The current TA10 template doesn’t have a smart device section and this may not appear until after The Law Society’s consultation ends on 28th February 2022. Until changes are made, sellers should use the ‘other items’ section at the end of the TA10 form to list any smart devices, being clear on what’s being taken and what is being left. If it’s the latter, the seller should detail how the new occupant can access the service and take over any subscriptions.

There are also boxes for ‘price’ and ‘comments’ against each item on the TA10 form. It is here where a seller can let the buyer know what items are for sale, for how much and if there are any related notes.

Negotiations to purchase items are usually conducted between the buyer and seller directly, or we can mediate, if that’s preferred. It is sometimes possible for the solicitors to negotiate the sale of any items but there may be an additional charge for this service. If a price is agreed and an item is to be bought, both solicitors need informing.

As with all paperwork relating to a property sale or purchase, speed is of the essence if you want to complete without delays. If you are a seller, fill out and return your TA10 form to your solicitor promptly. If you are the buyer, ensure you read through the form upon receipt, flagging up any questions and requests to purchase as soon as you can. We’re here to offer guidance, so get in touch with any TA10 form questions.

A guide to council tax & property bands

The way we buy and sell homes is forever changing but some things stay the same. The property ‘bands’ that were set more than 30 years ago in 1991 are still used when calculating today’s council tax charges. Expressed as a letter, with A being the least valuable property and H being the most expensive, these bands dictate how much council tax a household should pay.

If you are curious about your property’s band, want to know if it can be changed or whether the bands will alter in the future, read on for our guide to council tax and property bands.

Today’s bands
Let’s start with a little background. Each local authority is free to set their own council tax but they do, in fact, all work to the same set of property bands, as follows:-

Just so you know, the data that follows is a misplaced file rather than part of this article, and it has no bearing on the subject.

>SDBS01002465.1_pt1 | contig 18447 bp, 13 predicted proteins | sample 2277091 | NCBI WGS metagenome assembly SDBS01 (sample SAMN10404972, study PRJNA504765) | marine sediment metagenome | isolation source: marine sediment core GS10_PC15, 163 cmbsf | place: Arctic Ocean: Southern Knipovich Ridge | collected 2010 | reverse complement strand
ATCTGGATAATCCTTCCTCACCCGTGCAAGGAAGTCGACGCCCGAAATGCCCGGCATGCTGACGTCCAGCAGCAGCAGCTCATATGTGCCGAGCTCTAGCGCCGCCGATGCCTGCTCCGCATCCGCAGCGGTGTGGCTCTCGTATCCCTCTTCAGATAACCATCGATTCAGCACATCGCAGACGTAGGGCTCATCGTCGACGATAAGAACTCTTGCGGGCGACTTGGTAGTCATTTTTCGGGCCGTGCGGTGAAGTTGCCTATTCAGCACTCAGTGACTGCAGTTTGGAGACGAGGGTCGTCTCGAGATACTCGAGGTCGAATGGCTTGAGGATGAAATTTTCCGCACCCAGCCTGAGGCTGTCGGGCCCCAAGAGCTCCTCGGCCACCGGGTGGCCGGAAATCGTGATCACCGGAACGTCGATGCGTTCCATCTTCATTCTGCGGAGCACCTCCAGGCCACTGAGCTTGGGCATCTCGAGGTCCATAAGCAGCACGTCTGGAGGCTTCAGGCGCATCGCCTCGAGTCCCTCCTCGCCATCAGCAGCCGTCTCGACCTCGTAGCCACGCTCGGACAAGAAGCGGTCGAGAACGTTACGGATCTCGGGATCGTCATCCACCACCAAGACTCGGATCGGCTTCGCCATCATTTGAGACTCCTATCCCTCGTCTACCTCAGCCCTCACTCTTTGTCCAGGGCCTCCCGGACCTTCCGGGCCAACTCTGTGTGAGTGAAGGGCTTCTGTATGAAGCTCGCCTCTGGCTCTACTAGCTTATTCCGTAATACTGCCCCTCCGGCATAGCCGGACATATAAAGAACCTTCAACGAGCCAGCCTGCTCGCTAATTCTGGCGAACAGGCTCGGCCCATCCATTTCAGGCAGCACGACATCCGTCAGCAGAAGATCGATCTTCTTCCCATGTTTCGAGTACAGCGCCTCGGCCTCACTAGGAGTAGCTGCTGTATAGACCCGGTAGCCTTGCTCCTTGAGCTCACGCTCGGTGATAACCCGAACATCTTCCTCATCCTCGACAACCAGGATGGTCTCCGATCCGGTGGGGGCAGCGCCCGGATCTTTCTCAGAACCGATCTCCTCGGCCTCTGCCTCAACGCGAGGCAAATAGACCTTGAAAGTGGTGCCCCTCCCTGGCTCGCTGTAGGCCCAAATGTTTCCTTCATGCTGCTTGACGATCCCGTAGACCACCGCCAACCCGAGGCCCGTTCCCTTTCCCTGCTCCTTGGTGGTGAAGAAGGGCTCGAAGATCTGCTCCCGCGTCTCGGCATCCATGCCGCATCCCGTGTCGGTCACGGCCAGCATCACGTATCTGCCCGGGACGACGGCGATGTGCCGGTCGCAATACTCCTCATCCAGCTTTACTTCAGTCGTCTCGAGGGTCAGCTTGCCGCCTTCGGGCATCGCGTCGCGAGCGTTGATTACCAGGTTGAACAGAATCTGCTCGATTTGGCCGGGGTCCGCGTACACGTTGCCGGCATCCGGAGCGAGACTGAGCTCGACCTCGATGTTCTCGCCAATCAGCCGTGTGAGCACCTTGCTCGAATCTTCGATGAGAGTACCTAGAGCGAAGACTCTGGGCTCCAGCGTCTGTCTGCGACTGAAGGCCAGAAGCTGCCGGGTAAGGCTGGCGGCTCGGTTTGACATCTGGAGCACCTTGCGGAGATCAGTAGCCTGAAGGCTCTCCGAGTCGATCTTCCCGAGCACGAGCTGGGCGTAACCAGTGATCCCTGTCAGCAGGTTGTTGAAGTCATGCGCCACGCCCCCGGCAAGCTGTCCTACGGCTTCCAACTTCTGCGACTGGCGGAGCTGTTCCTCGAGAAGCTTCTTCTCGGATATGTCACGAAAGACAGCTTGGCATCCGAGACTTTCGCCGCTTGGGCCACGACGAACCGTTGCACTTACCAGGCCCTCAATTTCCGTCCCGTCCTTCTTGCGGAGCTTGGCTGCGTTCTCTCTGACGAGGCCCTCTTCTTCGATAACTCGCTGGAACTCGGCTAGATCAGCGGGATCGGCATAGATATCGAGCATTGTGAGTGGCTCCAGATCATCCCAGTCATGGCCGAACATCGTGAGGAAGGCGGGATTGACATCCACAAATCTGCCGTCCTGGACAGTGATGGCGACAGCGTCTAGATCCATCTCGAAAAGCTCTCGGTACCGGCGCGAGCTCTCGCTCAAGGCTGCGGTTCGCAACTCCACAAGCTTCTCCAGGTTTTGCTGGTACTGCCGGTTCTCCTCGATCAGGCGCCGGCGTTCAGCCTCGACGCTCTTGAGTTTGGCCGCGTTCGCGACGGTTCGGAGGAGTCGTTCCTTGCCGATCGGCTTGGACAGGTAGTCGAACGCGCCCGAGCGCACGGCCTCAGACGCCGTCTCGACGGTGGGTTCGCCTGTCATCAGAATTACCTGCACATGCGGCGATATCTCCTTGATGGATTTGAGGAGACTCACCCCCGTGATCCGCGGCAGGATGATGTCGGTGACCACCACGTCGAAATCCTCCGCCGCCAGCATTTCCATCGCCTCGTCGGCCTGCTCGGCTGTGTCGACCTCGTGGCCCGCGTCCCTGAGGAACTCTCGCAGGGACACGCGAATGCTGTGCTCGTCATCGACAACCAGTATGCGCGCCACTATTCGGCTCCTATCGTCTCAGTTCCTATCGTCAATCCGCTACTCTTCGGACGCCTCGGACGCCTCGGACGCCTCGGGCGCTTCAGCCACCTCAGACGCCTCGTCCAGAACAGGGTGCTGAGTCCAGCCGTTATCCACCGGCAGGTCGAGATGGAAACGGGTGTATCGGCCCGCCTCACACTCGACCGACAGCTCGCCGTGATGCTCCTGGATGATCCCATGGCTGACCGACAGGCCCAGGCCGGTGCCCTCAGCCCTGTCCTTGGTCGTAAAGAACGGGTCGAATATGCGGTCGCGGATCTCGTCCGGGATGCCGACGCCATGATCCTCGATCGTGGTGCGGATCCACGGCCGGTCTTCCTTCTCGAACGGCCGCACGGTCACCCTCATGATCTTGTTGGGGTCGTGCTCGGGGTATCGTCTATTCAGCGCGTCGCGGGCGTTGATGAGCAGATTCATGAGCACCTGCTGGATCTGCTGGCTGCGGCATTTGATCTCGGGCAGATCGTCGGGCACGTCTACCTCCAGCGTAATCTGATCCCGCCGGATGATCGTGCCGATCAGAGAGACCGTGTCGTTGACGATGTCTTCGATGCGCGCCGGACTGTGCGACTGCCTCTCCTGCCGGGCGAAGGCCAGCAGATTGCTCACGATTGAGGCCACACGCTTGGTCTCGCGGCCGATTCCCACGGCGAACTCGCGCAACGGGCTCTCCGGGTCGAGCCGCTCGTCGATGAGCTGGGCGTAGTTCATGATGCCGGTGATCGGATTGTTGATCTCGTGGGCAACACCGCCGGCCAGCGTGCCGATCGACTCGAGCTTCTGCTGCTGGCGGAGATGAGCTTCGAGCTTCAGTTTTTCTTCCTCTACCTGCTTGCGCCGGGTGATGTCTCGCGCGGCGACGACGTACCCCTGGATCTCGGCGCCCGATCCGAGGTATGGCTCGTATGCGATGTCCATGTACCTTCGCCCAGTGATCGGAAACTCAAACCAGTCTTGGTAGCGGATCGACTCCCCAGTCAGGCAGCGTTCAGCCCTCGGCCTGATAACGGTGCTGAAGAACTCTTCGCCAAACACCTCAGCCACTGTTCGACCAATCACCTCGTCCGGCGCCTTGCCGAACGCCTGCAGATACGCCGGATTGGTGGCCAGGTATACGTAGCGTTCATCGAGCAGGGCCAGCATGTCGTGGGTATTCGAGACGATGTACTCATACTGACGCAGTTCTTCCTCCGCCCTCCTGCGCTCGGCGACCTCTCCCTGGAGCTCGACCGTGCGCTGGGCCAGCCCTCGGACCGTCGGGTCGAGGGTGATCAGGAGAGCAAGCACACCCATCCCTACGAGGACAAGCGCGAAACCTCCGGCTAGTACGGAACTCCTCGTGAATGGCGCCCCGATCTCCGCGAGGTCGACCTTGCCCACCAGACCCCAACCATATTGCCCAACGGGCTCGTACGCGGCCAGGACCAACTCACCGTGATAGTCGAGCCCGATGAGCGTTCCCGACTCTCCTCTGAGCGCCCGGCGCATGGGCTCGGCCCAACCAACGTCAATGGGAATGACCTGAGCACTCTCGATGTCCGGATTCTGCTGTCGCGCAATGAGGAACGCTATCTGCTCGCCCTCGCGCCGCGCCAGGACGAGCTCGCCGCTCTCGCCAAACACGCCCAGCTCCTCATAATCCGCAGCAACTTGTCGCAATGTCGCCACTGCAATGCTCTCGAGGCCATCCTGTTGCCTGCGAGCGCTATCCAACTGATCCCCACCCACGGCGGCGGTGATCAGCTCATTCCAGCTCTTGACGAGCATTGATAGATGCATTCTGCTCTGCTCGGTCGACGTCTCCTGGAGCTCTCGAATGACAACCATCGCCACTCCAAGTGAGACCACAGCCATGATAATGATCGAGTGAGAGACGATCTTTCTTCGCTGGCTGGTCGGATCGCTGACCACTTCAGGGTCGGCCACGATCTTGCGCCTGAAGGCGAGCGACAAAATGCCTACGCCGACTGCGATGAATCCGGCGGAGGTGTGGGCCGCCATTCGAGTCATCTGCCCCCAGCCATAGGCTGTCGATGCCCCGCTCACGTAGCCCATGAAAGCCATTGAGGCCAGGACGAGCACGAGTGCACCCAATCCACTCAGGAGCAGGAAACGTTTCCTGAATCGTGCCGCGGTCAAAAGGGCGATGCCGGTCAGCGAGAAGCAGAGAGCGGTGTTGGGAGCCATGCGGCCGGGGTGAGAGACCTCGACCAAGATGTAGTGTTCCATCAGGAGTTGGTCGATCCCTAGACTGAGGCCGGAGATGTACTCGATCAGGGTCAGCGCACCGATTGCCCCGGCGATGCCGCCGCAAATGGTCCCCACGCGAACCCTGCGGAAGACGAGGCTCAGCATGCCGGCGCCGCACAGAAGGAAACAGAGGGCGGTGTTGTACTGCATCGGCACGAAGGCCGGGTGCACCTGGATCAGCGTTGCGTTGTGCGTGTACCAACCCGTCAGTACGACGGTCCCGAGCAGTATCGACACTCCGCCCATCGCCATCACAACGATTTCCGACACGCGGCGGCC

A: up to £40,000
B: £40,001 to £52,000
C: £52,001 to £68,000
D: £68,001 to £88,000
E: £88,001 to £120,000
F: £120,001 to £160,000
G: £160,001 to £320,000
H: more than £320,000

When you move into a property, whether owned or rented, it usually falls to the occupant to pay the council tax bill. The money collected by the local authority pays for vital services, such as refuse and rubbish collection, street lighting, emergency services and community assets, such as libraries.

You could be in the wrong band
The job of valuing properties before the council tax’s launch in 1991 was very rushed. In some cases, those responsible for providing the figures simply drove past rows of houses, assigning each property the same band without detailed examination.

The financial commentator, Martin Lewis, estimates that thousands of homes were incorrectly banded and it is possible for occupiers to challenge the band they were given. This process is managed by the Government’s Valuation Office Agency and it can present a successful way of re-banding your property and reducing your council tax bill.

If you are thinking of asking for a band reassessment, be aware of the pitfalls. Quite simply, the Valuation Office Agency may think you aren’t paying enough council tax and your new banding may make your council tax bill more expensive. Alternatively, your band may remain the same.

A new garden room may have an impact
If the recent ‘race for space’ and a greater appreciation of your garden prompted you to add an annexe or a fully habitable outdoor room, this may be taken into account when a band is recalculated.

If the Valuation Office Agency deem your outdoor room to have been ‘constructed or adapted for use as separate living accommodation,’ they are obliged to give it its own property band and, therefore, its own annual bill. It’s worth noting that the use of an annexe or garden room is not taken into account. Instead, an assessor will look at its physical features, such as provisions for cooking, sleeping and washing.